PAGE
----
Author: David Ives Bushnell, Jr.
Publisher: BiblioBazaar, LLC
Release Date: 2008-08
This is a pre-1923 historical reproduction that was curated for quality. Quality assurance was conducted on each of these books in an attempt to remove books with imperfections introduced by the digitization process. Though we have made best efforts - the books may have occasional errors that do not impede the reading experience. We believe this work is culturally important and have elected to bring the book back into print as part of our continuing commitment to the preservation of printed works worldwide.
Author: Robert A. Cook
Publisher: Cambridge University Press
Release Date: 2017-10-31
Two common questions asked in archaeological investigations are: where did a particular culture come from, and which living cultures is it related to? In this book, Robert A. Cook brings a theoretically and methodologically holistic perspective to his study on the origins and continuity of Native American villages in the North American Midcontinent. He shows that to affiliate archaeological remains with descendant communities fully we need to unaffiliate some of our well-established archaeological constructs. Cook demonstrates how and why Native American villages formed and responded to events such as migration, environment and agricultural developments. He focuses on the big picture of cultural relatedness over broad regions and the amount of social detail that can be gleaned from archaeological and biological data, as well as oral histories.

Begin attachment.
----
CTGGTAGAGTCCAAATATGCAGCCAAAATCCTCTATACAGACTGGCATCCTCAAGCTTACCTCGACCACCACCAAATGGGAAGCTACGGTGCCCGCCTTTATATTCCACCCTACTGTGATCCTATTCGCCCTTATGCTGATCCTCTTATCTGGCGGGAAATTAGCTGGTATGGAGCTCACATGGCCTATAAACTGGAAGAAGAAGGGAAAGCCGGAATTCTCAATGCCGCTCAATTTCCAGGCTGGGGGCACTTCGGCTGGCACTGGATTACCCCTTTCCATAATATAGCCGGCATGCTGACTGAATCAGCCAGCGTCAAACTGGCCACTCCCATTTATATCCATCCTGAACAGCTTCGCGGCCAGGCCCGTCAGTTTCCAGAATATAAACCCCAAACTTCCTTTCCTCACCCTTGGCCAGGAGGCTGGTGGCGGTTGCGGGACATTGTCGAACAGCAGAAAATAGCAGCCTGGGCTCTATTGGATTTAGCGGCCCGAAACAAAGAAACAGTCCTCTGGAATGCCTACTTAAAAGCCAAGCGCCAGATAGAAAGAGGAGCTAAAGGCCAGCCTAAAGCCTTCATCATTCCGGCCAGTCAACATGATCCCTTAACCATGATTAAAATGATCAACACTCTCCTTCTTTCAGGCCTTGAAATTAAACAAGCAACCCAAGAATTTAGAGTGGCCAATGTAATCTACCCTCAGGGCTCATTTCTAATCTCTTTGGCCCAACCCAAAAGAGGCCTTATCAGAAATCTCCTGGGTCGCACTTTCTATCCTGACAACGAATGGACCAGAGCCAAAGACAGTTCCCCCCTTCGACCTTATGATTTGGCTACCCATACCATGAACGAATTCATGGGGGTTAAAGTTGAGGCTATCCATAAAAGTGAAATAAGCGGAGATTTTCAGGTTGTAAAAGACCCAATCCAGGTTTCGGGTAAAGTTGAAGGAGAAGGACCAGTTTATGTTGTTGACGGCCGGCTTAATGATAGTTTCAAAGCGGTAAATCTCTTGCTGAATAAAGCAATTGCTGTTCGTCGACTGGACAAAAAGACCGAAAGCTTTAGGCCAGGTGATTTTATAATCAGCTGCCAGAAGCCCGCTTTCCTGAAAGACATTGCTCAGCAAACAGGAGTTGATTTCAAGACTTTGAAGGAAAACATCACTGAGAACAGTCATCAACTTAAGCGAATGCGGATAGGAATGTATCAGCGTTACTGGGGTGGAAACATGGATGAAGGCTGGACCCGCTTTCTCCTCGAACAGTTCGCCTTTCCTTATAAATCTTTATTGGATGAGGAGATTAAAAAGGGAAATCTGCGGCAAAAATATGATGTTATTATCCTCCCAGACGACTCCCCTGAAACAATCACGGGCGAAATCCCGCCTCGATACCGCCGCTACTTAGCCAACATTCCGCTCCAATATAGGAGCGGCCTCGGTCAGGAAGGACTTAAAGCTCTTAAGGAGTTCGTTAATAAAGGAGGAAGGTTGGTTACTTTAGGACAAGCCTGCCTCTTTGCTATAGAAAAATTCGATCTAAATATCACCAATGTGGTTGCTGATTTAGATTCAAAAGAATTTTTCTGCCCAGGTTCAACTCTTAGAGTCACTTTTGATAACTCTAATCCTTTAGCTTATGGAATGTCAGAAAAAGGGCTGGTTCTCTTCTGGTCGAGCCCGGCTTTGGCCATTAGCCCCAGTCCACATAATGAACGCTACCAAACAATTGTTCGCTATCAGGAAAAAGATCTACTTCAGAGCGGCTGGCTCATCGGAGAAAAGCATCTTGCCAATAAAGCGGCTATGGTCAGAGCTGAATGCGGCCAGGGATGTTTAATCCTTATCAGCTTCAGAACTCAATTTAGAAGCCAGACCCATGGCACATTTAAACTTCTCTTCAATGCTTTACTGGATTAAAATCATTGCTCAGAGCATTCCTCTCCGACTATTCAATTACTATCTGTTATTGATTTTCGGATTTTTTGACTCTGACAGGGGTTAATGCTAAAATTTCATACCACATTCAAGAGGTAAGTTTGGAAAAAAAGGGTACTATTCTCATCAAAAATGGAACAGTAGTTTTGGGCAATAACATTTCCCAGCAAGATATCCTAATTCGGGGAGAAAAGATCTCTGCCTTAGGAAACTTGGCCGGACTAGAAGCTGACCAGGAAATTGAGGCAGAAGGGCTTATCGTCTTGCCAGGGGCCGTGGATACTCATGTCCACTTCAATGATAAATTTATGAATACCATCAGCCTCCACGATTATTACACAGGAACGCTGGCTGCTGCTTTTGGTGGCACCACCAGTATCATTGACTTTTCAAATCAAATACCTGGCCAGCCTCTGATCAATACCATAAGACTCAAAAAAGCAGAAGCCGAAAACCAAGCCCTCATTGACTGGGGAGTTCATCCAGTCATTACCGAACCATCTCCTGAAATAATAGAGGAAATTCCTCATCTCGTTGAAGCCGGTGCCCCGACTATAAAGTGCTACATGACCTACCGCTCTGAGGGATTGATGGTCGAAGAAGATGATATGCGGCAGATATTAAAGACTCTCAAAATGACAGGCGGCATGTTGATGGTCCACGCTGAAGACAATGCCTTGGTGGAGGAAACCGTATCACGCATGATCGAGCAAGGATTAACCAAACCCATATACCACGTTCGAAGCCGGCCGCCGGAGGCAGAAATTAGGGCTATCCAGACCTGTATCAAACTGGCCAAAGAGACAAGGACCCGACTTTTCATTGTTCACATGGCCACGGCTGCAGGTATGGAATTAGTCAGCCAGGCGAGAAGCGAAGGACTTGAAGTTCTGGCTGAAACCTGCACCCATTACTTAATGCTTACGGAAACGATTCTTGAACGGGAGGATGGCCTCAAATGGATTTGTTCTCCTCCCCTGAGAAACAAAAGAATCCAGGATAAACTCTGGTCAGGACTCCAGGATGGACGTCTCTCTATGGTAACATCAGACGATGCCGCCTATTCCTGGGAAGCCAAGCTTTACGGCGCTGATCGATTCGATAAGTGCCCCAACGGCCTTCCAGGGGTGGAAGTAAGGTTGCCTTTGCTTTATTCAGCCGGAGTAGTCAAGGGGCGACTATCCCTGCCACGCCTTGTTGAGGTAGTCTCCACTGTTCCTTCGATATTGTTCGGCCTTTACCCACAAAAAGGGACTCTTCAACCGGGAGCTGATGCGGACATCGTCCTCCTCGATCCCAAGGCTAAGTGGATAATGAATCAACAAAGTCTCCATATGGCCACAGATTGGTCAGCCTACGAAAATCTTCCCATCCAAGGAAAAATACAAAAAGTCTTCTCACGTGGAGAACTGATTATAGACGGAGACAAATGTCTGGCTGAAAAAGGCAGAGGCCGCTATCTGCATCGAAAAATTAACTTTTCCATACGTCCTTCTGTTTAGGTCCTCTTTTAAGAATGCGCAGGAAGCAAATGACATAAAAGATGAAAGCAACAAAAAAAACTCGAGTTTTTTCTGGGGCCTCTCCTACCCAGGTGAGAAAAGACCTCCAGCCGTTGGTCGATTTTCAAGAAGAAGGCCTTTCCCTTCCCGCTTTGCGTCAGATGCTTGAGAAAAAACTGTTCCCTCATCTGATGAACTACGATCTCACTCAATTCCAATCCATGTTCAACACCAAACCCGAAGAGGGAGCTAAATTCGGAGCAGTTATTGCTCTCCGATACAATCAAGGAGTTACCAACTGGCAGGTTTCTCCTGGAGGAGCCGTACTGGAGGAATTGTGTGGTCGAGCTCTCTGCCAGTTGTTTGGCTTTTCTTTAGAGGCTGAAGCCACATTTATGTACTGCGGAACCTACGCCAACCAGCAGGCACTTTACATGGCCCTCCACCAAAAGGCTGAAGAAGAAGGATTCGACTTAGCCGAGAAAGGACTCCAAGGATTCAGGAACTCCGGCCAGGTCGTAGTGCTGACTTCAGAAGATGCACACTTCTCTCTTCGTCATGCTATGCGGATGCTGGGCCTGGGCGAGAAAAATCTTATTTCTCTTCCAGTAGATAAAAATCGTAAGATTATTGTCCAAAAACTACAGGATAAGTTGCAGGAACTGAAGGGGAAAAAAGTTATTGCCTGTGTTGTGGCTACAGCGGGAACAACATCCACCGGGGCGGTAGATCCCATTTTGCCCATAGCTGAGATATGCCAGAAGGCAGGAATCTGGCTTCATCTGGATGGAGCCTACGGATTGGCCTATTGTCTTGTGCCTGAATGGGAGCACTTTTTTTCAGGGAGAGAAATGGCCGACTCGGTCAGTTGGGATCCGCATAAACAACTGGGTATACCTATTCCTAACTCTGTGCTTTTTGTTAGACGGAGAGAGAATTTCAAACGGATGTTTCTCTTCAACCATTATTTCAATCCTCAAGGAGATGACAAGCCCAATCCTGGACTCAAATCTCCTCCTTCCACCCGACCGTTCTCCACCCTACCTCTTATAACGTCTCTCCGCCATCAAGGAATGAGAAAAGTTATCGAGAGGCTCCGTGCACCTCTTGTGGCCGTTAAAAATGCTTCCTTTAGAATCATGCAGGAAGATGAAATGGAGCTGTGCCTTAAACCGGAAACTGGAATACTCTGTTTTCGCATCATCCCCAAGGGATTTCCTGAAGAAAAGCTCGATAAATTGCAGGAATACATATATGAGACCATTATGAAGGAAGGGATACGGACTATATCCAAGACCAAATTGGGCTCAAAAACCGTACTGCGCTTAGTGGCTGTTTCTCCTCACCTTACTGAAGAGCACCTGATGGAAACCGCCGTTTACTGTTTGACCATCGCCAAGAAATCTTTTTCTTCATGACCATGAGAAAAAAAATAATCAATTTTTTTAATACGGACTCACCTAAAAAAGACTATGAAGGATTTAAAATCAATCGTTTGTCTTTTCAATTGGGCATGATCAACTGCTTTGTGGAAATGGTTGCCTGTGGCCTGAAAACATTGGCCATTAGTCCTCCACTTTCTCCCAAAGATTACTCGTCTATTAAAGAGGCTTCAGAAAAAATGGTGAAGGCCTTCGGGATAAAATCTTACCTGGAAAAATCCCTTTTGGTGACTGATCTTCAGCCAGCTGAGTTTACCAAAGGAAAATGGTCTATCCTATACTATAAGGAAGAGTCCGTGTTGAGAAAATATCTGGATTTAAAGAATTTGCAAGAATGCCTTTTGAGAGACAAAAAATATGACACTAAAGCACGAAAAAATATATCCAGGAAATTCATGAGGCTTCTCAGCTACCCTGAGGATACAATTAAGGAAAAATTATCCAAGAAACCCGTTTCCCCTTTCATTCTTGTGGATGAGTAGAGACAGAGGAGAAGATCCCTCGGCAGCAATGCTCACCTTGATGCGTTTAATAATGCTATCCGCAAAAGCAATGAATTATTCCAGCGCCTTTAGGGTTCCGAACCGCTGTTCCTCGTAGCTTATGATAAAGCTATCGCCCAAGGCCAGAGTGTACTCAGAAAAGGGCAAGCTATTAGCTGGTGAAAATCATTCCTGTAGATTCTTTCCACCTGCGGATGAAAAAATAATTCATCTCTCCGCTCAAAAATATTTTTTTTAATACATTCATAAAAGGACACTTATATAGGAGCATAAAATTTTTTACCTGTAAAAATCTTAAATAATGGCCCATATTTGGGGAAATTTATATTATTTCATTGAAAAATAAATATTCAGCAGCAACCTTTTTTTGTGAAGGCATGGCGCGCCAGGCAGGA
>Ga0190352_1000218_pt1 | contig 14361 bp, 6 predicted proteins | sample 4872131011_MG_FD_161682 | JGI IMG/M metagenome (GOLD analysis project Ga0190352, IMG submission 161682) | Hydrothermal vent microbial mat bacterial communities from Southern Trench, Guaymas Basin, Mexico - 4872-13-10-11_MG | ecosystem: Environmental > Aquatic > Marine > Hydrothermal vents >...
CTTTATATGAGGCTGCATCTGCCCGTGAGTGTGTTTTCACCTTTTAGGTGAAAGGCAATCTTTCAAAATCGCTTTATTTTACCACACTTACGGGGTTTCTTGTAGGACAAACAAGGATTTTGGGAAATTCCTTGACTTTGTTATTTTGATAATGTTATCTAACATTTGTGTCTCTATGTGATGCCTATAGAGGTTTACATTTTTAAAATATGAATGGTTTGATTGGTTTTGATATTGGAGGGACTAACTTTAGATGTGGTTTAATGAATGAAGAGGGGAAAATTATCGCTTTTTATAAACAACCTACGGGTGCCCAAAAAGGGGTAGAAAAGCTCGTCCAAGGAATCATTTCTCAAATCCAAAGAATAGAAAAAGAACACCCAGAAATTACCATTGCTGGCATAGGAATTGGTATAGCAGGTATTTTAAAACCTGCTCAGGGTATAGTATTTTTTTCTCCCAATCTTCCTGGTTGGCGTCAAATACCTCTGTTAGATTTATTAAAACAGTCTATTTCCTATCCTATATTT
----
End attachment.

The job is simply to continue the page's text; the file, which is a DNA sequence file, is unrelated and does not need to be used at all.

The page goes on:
Author: Jan Onofrio
Publisher: American Indian Publishers, Inc.
Release Date: 1995-01-01
DICTIONARY OF INDIAN TRIBES OF THE AMERICAS - Second Edition contains information on over 1,150 tribal nations of the entire western hemisphere, from the Aleuts of the Arctic region to Onas in southern Argentina and Chile. This is a contemporary work and its intention is to bring modern day insights to the consideration of the native peoples who populate the western hemisphere. Every effort has been made to include tribes that have not been extensively covered in other publications. Modern anthropologists and historians tend to agree that there is a basic homogeneity (cultural, social, biological, or other similarities within a group) among the native peoples of the Americas that need to be considered when any of the tribes are studied. The tribal entries were written by noted local, national and international historians and anthropologists.
Author: Steven Jackson